Long-term psychiatric and exercise treatments for chronic fatigue syndrome are good value for money, a study has found.
Cognitive behaviour therapy (CBT) and graded exercise therapy (GET) are both known to help patients with CFS, also known as myalgic encephalomyelitis (ME).
The new findings show that, given in addition to medical care, they are also cost effective.
Another treatment option, adaptive pacing therapy (APT), was not judged to be good value.
Researchers based their conclusions on the same criteria used by the NHS efficiency watchdog, the National Institute for health and Clinical Excellence (NICE).
NICE makes a calculation based on years lived in good health, known as quality-adjusted life years or Qalys. A treatment costing less than £20,000 to £30,000 per Qaly is believed to represent value for money.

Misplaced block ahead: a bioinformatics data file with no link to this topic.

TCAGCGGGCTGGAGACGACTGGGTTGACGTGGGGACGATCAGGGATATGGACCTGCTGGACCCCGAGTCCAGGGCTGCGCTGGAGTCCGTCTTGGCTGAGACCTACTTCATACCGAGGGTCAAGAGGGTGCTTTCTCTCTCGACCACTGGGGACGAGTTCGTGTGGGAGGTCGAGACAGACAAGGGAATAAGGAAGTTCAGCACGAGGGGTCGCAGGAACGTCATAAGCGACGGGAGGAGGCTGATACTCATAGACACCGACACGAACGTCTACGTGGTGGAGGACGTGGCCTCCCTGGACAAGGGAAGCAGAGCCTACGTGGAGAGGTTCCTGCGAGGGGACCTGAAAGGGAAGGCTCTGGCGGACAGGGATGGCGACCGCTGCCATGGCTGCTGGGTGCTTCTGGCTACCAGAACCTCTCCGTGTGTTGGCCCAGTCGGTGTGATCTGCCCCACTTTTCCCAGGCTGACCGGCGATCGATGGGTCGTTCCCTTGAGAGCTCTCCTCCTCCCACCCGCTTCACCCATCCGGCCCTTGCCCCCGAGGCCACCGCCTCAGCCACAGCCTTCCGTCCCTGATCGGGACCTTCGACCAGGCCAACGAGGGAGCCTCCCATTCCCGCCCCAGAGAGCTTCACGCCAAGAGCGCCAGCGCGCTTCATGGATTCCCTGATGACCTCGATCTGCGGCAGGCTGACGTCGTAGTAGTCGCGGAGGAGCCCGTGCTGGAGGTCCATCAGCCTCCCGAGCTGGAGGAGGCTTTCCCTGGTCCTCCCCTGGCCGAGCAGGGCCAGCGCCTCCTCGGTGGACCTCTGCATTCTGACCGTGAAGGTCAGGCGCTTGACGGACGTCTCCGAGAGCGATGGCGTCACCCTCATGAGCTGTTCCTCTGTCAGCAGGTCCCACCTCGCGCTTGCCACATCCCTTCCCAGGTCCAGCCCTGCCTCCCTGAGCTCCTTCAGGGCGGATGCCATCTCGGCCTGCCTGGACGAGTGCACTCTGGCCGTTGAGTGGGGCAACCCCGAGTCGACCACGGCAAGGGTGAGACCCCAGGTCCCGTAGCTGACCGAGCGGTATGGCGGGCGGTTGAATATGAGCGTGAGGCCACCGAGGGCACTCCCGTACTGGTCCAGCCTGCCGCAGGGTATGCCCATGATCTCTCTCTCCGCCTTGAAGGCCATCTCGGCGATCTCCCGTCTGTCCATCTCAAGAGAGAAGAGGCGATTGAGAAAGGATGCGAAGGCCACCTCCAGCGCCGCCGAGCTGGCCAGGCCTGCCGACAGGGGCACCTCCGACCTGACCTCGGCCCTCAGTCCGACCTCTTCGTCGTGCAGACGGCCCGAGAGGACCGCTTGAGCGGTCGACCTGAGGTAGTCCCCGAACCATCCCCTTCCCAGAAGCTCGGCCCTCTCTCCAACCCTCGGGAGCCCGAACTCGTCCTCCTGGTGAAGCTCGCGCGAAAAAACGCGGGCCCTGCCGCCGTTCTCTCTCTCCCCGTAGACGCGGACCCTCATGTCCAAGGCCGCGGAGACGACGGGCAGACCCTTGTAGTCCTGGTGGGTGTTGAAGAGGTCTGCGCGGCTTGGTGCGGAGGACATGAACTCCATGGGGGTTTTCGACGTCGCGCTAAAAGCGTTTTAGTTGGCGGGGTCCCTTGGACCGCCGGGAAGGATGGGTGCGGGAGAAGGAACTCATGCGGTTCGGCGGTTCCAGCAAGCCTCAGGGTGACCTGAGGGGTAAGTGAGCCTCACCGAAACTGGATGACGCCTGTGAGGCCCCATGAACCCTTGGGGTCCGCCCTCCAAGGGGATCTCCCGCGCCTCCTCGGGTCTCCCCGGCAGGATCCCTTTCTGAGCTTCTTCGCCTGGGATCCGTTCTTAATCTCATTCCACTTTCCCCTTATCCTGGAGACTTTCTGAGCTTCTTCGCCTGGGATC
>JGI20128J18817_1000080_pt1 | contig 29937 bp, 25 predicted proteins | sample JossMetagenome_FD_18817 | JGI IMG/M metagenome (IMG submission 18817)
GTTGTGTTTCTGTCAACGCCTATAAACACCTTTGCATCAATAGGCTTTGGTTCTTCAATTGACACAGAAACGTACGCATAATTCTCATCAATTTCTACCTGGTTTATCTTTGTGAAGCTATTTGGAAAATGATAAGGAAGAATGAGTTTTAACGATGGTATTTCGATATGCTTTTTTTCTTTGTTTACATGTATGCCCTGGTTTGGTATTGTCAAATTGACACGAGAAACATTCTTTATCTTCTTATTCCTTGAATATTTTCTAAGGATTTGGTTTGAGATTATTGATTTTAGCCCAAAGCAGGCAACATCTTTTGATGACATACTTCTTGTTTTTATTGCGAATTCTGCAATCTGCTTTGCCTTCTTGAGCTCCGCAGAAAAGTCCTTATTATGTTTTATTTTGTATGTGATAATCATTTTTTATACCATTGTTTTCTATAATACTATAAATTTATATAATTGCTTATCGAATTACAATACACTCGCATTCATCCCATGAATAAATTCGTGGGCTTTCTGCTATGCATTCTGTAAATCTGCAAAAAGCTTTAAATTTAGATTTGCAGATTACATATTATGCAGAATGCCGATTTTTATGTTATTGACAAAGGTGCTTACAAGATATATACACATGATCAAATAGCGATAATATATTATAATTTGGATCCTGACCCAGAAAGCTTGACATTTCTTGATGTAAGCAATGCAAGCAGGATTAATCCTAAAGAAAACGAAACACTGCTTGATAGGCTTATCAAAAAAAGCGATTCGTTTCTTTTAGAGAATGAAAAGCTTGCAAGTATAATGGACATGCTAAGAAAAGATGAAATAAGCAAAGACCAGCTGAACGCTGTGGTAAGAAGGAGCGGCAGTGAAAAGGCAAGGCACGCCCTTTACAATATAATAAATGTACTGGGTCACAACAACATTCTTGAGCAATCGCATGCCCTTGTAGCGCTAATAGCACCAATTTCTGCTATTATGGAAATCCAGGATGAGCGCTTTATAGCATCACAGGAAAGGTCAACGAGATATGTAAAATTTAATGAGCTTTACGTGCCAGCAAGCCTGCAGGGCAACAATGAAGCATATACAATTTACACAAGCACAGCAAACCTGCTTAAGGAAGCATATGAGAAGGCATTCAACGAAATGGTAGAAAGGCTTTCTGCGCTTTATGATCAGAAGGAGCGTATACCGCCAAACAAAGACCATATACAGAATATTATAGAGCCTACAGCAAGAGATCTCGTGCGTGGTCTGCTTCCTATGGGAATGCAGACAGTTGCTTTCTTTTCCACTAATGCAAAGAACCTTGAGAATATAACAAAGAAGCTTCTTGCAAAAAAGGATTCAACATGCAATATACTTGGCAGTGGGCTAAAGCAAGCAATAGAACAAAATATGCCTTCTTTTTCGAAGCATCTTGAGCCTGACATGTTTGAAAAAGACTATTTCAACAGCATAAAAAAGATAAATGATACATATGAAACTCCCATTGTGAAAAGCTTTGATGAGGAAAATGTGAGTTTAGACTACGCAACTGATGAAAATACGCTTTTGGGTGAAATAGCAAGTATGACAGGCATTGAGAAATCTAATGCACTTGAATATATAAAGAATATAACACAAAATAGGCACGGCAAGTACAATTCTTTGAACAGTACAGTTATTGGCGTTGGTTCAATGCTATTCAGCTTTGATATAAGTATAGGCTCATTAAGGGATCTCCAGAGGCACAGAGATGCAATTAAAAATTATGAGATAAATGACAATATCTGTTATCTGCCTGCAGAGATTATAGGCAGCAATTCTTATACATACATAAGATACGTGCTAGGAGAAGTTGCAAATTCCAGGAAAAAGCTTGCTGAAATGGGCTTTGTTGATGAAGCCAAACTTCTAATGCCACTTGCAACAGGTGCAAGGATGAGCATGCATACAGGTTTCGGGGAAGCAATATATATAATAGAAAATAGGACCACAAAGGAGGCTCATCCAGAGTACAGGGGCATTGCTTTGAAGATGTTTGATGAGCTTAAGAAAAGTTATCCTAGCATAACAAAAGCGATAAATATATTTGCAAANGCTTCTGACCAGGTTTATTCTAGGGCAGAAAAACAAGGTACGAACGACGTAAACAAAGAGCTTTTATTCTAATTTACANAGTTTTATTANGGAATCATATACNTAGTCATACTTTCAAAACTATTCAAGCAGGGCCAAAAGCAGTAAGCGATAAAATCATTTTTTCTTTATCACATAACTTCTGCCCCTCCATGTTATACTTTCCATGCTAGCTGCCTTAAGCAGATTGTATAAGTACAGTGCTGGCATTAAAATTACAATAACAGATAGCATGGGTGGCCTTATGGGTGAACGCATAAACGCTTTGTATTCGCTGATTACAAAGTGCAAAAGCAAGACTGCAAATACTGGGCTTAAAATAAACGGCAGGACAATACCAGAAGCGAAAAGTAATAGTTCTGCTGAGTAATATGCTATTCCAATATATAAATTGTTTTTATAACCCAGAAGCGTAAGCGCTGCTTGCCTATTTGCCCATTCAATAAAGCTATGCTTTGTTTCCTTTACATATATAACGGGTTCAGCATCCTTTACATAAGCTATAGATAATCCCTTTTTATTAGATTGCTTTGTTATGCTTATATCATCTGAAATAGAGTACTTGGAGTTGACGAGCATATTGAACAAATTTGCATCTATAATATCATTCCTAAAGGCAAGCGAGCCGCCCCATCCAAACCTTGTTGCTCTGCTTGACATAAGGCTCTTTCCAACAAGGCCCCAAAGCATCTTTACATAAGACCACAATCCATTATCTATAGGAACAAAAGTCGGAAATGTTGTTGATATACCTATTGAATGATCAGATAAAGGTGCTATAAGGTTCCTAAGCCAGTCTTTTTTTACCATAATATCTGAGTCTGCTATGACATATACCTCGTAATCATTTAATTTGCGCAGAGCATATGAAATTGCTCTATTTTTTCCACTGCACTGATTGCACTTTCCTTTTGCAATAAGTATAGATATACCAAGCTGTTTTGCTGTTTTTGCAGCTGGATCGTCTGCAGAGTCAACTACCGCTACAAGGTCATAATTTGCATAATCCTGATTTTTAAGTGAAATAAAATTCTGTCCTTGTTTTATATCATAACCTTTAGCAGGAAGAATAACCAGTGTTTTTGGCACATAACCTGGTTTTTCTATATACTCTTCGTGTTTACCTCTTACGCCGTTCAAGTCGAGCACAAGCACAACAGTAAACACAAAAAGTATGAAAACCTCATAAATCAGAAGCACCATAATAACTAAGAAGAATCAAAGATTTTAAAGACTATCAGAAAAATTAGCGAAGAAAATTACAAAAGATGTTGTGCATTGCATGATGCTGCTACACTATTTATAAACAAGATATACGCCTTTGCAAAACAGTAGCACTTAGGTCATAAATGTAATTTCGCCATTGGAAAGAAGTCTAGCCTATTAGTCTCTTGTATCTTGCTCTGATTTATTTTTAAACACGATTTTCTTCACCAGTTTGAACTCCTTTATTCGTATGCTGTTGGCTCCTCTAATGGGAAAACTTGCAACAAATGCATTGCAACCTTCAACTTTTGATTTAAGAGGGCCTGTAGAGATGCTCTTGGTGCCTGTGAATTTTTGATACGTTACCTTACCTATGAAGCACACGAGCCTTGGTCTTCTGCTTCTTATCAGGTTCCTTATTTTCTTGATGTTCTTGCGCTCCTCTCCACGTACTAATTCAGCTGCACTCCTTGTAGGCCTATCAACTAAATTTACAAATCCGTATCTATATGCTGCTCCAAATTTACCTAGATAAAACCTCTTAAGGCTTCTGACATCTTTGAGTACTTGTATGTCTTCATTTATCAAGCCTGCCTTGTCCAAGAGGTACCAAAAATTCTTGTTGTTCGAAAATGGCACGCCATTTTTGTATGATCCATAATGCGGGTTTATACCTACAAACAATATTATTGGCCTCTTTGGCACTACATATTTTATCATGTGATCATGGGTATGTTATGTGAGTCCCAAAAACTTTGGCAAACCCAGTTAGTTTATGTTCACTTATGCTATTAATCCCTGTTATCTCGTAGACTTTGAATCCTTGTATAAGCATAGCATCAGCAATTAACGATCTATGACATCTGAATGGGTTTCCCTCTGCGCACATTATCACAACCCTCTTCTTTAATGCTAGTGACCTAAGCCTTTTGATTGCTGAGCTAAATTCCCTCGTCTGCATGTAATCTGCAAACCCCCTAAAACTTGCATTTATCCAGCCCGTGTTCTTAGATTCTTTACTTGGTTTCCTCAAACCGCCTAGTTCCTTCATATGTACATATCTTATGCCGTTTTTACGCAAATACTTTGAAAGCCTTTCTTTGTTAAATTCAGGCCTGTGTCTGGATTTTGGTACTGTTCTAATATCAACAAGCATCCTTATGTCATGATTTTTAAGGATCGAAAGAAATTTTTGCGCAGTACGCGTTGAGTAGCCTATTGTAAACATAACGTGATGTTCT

In the study, CBT given in addition to specialist medical care was found to cost £18,374 per Qaly, GET £23,615 and APT £55,235.
Professor Paul McCrone, a health economist from King’s College London, who led the new study, said: “It’s very encouraging that two treatments found to help a significant number of CFS/ME patients are also cost-effective based on existing Nice criteria.
“There is now a strong case for the NHS to invest in these therapies. Our research suggests this investment would be justified in terms of improving quality of life for patients and could actually save costs to society if the impact on family members is taken into account.”
Early findings from the trial reported last year showed that CBT and GET could benefit 60% of patients for whom fatigue was the main symptom.
The latest study looked at cost effectiveness over a period of one year.
Specialist medical care was the cheapest single option. But when benefit to quality of life was taken into account, medical care plus CBT became the most cost-effective treatment followed by GET.